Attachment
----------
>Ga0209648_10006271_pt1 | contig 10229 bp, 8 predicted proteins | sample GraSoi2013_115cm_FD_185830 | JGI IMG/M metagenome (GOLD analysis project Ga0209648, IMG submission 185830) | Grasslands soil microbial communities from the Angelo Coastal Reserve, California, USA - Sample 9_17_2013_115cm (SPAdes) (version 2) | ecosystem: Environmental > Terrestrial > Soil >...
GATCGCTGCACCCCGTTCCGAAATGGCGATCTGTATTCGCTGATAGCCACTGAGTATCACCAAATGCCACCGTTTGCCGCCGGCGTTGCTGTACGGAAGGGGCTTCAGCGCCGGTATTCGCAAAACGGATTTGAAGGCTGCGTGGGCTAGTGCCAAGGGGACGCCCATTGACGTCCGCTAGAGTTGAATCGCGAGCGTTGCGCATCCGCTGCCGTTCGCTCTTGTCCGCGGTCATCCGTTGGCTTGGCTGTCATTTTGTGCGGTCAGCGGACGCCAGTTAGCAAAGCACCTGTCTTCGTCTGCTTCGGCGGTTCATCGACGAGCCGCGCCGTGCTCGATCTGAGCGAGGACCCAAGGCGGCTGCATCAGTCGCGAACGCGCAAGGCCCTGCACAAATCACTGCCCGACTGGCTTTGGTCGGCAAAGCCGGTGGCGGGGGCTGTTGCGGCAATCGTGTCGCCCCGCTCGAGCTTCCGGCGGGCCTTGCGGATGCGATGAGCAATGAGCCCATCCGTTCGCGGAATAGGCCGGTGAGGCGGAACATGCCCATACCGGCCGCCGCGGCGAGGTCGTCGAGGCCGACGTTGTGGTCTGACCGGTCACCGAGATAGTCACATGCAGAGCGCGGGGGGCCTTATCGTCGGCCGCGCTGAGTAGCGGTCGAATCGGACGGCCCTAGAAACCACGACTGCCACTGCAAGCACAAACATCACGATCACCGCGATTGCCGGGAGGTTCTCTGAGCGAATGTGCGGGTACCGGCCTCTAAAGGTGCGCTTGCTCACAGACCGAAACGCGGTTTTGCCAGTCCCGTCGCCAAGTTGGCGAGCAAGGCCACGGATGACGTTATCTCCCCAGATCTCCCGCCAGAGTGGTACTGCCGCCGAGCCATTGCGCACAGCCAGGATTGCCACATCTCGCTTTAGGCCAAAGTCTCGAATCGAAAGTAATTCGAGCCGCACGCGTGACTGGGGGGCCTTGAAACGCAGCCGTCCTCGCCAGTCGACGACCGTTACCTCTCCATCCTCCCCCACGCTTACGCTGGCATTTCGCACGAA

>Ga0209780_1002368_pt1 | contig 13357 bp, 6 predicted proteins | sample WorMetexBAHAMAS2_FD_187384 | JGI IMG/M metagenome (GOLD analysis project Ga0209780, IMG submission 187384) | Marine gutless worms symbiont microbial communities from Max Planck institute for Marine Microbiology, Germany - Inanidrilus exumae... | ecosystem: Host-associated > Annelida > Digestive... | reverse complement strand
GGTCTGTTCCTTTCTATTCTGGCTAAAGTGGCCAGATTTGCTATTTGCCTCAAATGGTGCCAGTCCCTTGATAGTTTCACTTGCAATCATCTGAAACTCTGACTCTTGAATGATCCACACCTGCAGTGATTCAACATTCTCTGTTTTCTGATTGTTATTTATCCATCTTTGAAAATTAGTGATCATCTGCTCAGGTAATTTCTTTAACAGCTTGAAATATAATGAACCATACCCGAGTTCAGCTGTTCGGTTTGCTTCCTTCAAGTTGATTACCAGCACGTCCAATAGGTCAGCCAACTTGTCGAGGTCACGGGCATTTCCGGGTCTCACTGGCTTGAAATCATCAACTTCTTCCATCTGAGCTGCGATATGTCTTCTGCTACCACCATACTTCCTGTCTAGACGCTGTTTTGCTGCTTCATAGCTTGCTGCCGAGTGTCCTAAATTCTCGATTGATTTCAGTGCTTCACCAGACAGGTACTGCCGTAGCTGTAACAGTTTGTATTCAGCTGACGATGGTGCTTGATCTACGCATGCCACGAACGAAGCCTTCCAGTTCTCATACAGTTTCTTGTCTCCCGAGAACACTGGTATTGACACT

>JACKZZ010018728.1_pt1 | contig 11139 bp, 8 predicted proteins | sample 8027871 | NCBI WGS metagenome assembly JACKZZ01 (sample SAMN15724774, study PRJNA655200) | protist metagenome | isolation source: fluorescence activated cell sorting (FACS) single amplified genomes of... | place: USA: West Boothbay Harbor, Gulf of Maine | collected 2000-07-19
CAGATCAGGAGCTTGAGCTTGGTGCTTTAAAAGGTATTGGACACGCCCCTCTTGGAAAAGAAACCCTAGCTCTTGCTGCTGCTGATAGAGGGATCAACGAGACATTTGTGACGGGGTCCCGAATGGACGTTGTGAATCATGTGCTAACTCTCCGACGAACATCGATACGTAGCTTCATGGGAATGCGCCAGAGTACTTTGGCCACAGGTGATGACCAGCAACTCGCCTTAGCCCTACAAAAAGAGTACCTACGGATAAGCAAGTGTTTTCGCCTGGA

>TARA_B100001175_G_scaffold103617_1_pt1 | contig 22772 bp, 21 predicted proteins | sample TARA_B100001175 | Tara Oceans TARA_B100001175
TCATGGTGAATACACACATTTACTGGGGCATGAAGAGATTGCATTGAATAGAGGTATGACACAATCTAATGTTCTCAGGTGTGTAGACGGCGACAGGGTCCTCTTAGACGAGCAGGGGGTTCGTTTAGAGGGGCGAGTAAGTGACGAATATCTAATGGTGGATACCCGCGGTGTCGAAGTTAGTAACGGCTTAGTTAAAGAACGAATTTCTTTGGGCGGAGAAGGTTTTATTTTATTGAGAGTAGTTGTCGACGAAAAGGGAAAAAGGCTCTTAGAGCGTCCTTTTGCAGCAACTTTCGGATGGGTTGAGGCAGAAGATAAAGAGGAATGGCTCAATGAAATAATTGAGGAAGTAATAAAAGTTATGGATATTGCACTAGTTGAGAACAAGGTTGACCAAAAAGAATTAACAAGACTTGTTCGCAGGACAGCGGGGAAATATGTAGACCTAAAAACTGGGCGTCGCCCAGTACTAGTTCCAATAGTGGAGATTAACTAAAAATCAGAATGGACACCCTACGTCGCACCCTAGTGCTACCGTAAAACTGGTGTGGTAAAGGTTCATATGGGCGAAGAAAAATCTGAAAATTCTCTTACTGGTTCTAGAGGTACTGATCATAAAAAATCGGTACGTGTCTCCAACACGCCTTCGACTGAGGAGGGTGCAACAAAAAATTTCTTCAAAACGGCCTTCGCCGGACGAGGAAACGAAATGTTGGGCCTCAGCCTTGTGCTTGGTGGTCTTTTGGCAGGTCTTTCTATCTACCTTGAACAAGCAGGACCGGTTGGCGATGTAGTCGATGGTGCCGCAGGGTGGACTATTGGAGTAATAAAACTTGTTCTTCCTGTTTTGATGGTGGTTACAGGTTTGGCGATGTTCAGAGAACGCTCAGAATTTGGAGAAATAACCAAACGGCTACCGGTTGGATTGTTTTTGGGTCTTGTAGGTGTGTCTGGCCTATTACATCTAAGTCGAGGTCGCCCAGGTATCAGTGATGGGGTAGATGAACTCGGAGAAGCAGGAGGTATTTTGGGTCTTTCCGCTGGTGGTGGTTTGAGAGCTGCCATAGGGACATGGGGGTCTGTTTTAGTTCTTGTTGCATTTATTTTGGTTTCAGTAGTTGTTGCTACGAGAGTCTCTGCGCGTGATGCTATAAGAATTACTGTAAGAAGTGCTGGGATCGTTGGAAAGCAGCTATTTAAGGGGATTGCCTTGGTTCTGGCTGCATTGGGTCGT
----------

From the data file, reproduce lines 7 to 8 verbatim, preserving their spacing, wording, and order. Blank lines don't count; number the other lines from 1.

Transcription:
>TARA_B100001175_G_scaffold103617_1_pt1 | contig 22772 bp, 21 predicted proteins | sample TARA_B100001175 | Tara Oceans TARA_B100001175
TCATGGTGAATACACACATTTACTGGGGCATGAAGAGATTGCATTGAATAGAGGTATGACACAATCTAATGTTCTCAGGTGTGTAGACGGCGACAGGGTCCTCTTAGACGAGCAGGGGGTTCGTTTAGAGGGGCGAGTAAGTGACGAATATCTAATGGTGGATACCCGCGGTGTCGAAGTTAGTAACGGCTTAGTTAAAGAACGAATTTCTTTGGGCGGAGAAGGTTTTATTTTATTGAGAGTAGTTGTCGACGAAAAGGGAAAAAGGCTCTTAGAGCGTCCTTTTGCAGCAACTTTCGGATGGGTTGAGGCAGAAGATAAAGAGGAATGGCTCAATGAAATAATTGAGGAAGTAATAAAAGTTATGGATATTGCACTAGTTGAGAACAAGGTTGACCAAAAAGAATTAACAAGACTTGTTCGCAGGACAGCGGGGAAATATGTAGACCTAAAAACTGGGCGTCGCCCAGTACTAGTTCCAATAGTGGAGATTAACTAAAAATCAGAATGGACACCCTACGTCGCACCCTAGTGCTACCGTAAAACTGGTGTGGTAAAGGTTCATATGGGCGAAGAAAAATCTGAAAATTCTCTTACTGGTTCTAGAGGTACTGATCATAAAAAATCGGTACGTGTCTCCAACACGCCTTCGACTGAGGAGGGTGCAACAAAAAATTTCTTCAAAACGGCCTTCGCCGGACGAGGAAACGAAATGTTGGGCCTCAGCCTTGTGCTTGGTGGTCTTTTGGCAGGTCTTTCTATCTACCTTGAACAAGCAGGACCGGTTGGCGATGTAGTCGATGGTGCCGCAGGGTGGACTATTGGAGTAATAAAACTTGTTCTTCCTGTTTTGATGGTGGTTACAGGTTTGGCGATGTTCAGAGAACGCTCAGAATTTGGAGAAATAACCAAACGGCTACCGGTTGGATTGTTTTTGGGTCTTGTAGGTGTGTCTGGCCTATTACATCTAAGTCGAGGTCGCCCAGGTATCAGTGATGGGGTAGATGAACTCGGAGAAGCAGGAGGTATTTTGGGTCTTTCCGCTGGTGGTGGTTTGAGAGCTGCCATAGGGACATGGGGGTCTGTTTTAGTTCTTGTTGCATTTATTTTGGTTTCAGTAGTTGTTGCTACGAGAGTCTCTGCGCGTGATGCTATAAGAATTACTGTAAGAAGTGCTGGGATCGTTGGAAAGCAGCTATTTAAGGGGATTGCCTTGGTTCTGGCTGCATTGGGTCGT